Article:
Several studies suggest that people who are routinely active and physically fit may experience a bigger brain boost from exercise than sedentary people do, according to Acta Psychologica (2003).
Some brain effects may also be bigger for those who are experienced in sports that require rapid responses and decision making. For example, in one study, participants with fencing experience had the strongest performance improvements (e.g., quicker reaction time).
“Fencing; it’s both a very physical and mental sport. As a result of fencing, I can focus better and have improved problem-solving skills.”
—Brittany R., fourth-year undergraduate, Clemson University, South Carolina
“I play soccer and go to the gym a lot and try to be as active as possible. I have always found that after completing exercises I feel a bit more focused and mentally sharper.”
—Cole L., first-year undergraduate, Santa Clara University, California
“Running exploits my muscles and relaxes my mind. I’ve noticed I feel more comfortable during the test after my body has exercised. This speeds up my work performance in the classroom. I really enjoy exercising.”
—Daelynn H., first-year undergraduate, Utah State University
Researchers compared the IQ gains of mice in four different living environments. Some had a running wheel; some had toys and highly flavored foods, with or without a running wheel; others had boring cages and dull diets.
Several months in, the mice that exercised had healthier brains and did better on cognitive tests than the sedentary mice—even the ones that had other sources of stimulation.
For mouse brainpower, “Only one thing had mattered, and that’s whether they had a running wheel,” said Dr. Justin Rhodes of the University of Illinois (speaking to the New York Times).
How to use exercise to raise your grades
- Incorporate aerobic (cardiovascular) activity into your regular schedule
- Try an activity that combines aerobic exercise with coordination or strategy, such as dance or a team sport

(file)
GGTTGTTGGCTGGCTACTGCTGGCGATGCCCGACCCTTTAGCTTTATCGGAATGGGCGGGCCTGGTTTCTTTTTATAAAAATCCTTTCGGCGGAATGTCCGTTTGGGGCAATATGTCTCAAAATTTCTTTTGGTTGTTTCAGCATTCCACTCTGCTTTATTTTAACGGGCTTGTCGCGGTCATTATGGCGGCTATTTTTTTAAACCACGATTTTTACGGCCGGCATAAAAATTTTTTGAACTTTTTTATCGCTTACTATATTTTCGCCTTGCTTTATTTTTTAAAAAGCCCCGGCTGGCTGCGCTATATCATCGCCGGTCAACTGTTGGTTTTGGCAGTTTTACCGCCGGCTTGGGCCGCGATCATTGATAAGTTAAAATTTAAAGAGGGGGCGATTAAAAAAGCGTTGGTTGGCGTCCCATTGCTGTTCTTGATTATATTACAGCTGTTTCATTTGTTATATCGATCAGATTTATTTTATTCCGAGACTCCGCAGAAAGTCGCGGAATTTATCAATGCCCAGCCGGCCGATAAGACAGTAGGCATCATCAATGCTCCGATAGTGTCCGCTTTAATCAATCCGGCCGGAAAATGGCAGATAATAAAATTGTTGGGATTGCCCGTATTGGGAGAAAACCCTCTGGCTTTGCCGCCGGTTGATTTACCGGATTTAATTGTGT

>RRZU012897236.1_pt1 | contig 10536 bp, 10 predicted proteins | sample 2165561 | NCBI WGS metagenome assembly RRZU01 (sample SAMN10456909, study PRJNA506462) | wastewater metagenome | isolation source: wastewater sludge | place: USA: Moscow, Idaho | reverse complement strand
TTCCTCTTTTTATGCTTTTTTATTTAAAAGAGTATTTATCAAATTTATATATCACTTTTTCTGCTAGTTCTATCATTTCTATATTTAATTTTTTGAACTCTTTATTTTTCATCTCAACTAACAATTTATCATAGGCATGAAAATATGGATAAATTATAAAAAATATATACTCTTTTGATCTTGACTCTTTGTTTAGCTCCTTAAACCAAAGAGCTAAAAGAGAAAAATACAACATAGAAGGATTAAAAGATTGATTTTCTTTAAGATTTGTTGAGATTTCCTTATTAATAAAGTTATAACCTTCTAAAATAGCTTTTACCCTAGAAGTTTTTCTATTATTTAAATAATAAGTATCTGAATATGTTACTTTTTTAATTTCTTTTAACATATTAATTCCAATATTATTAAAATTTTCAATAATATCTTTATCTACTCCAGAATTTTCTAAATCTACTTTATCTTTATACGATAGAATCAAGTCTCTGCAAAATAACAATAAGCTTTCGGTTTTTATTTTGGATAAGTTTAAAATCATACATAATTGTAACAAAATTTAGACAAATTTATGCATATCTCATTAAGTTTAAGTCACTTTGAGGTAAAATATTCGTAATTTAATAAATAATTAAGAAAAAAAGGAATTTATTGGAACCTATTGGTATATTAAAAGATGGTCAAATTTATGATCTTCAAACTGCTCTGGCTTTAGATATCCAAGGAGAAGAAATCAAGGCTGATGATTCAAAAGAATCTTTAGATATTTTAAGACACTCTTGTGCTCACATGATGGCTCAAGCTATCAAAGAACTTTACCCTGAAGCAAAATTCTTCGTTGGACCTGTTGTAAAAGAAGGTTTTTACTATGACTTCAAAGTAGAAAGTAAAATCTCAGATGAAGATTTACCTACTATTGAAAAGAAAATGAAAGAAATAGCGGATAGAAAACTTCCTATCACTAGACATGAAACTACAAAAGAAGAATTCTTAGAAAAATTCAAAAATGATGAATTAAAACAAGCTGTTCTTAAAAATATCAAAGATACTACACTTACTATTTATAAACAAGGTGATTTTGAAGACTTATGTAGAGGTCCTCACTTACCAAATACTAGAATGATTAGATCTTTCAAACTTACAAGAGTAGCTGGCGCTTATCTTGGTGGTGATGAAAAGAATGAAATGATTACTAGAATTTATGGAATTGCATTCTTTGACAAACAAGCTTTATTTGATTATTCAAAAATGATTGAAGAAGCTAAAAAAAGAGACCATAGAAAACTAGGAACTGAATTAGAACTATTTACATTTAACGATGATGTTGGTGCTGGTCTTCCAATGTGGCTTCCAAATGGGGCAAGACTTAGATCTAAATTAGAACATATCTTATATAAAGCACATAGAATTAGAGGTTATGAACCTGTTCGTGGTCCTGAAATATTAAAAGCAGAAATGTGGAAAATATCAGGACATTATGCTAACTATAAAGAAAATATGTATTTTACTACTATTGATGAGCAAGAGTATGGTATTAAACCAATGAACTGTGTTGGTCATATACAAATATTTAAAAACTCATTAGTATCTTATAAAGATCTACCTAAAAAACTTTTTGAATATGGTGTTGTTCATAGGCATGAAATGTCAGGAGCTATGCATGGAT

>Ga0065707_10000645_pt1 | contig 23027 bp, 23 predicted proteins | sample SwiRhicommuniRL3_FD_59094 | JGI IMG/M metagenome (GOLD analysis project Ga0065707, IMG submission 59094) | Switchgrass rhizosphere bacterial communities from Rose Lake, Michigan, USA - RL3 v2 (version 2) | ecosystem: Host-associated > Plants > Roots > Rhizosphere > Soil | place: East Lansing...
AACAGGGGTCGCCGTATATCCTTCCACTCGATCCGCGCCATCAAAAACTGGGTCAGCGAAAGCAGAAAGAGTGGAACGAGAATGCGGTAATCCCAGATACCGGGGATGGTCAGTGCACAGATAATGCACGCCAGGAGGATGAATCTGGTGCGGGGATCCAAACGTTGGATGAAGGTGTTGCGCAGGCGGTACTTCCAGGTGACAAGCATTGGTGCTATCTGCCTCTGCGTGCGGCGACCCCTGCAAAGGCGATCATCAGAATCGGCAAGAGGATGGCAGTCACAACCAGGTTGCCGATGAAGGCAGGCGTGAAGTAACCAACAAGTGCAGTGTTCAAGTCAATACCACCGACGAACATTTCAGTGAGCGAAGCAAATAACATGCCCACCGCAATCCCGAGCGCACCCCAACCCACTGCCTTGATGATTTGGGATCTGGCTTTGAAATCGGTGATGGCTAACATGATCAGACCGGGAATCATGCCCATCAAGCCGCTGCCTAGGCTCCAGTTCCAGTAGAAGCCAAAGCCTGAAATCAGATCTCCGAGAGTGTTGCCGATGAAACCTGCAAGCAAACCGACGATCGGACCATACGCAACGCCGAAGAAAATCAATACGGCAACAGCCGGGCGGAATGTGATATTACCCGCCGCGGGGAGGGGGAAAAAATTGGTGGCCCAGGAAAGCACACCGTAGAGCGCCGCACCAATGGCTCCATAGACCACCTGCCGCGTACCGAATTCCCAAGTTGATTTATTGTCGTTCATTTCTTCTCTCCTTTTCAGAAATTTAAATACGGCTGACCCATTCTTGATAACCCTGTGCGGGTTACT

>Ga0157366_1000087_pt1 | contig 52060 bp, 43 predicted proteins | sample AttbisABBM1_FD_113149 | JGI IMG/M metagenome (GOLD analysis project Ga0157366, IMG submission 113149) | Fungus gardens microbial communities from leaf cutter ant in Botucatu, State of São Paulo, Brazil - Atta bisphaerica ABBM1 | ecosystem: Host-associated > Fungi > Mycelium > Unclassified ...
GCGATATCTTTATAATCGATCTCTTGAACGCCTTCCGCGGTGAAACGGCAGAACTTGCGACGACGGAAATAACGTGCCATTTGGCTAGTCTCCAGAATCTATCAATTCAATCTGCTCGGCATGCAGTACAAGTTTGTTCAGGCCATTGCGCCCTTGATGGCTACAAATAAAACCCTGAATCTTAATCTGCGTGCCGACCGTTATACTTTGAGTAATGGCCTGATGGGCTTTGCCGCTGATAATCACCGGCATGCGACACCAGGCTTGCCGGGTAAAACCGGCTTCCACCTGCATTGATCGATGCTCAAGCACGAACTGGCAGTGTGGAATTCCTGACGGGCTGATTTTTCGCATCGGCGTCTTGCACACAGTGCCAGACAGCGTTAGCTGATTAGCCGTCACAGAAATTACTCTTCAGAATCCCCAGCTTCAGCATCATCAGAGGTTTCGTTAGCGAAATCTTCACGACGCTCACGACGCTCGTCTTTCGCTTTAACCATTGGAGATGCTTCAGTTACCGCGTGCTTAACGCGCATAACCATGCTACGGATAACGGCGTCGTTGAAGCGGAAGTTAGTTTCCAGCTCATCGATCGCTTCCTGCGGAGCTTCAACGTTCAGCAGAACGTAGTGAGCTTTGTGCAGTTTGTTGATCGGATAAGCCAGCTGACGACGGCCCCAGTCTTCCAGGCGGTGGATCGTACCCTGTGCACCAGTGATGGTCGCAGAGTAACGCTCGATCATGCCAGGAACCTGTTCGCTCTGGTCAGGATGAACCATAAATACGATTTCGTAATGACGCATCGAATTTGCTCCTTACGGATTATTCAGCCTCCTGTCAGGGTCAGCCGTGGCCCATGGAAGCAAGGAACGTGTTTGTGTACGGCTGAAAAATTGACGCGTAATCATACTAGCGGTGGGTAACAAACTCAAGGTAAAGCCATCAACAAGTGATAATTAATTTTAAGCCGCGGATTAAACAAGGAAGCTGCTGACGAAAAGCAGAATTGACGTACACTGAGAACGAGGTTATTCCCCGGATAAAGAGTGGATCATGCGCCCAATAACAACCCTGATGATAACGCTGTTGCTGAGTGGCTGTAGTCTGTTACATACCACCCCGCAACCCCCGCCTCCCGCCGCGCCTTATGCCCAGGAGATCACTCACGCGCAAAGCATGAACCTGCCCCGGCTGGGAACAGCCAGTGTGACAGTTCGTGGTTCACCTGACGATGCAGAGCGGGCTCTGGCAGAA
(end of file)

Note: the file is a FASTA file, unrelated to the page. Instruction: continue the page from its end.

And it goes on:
- For a quick brain break, do several minutes of jumping jacks, pushups, burpees, and other moves that get your heart pumping—or take a short walk or hit the stairs
- Circuit workouts will boost your brainpower while you work on strength or flexibility too
- If you’re physically fit, try high-intensity interval training (HIIT)
The following examples are methods that researchers have used in studies. Brain benefits are not exclusive to these activities. Try various forms of cardio and see what works for you.
For new ideas and a fresh perspective, take a walk
We think more creatively while walking than when we are sitting, according to a 2014 study involving college students. Walking helps with tasks requiring “a fresh perspective or new ideas,” according to researchers who published in the Journal of Experimental Psychology: Learning, Memory and Cognition. Walking works outdoors or on a treadmill.
For brainstorming, get a half-hour of moderate cardio
In a 2005 study, 60 college students got 30 minutes of moderate aerobic exercise. They followed that with creativity tests measuring their brainstorming skills. The brain boost was effective for at least two hours after exercising. (Creativity Research Journal).
For creative thinking and problem solving—dance!
Twenty-one young women took a 20-minute dance class, and 16 did not, before undergoing three tests measuring their creative thinking and problem-solving skills. In the study, the women who had danced scored higher on all three tests than the women who hadn’t, Acta Psychologica reported (2003).
For improved focus, dance, play a team sport, or do a martial art
In a 2008 study, 150 teens were assigned to either a 10-minute activity involving more complicated, coordinated exercise or to a regular sports lesson. Afterward, the teens who had been engaged in coordinated exercise had bigger improvements on a test of attention and concentration than the others, according to Neuroscience Letters.
For better memory, work out strenuously
In a 2011 study, sedentary male students took a memory test. Then half of them rode a stationary bike, revving up the pace until they were exhausted, and the others were inactive. When they retook the test, the students who had exercised improved on their scores while the rested students did not, according to Physiology & Behavior.
“During breaks when studying, going for a walk helps your memory, and thus helps you do better in recalling and processing information.”
—Sagar P., fifth-year undergraduate, University of Maryland, Baltimore County
“Dancing—I can move around and gain a fresh perspective. I am able to regain focus and get more done.”
—Ashley S., fifth-year undergraduate, University of Alaska Anchorage
“Swimming helps me relax and rationally think about homework problems and how to work through them.”
—Taylor T., third-year undergraduate, Northern Illinois University
“Physical activity helps me be more energized and willing to learn. It also helps me remember concepts that I’m learning in my classes.”
—Name withheld, fourth-year undergraduate, California State University, Northridge
“Basketball and weight lifting help me with focusing and getting ‘in the zone.’ This enhances my ability to maintain my attention and strive to succeed. Basketball, since it is a team sport, helps my ability to adapt and communicate with others toward [the goal of] winning the game.”
—Anthony V., fourth-year undergraduate, California State University, Northridge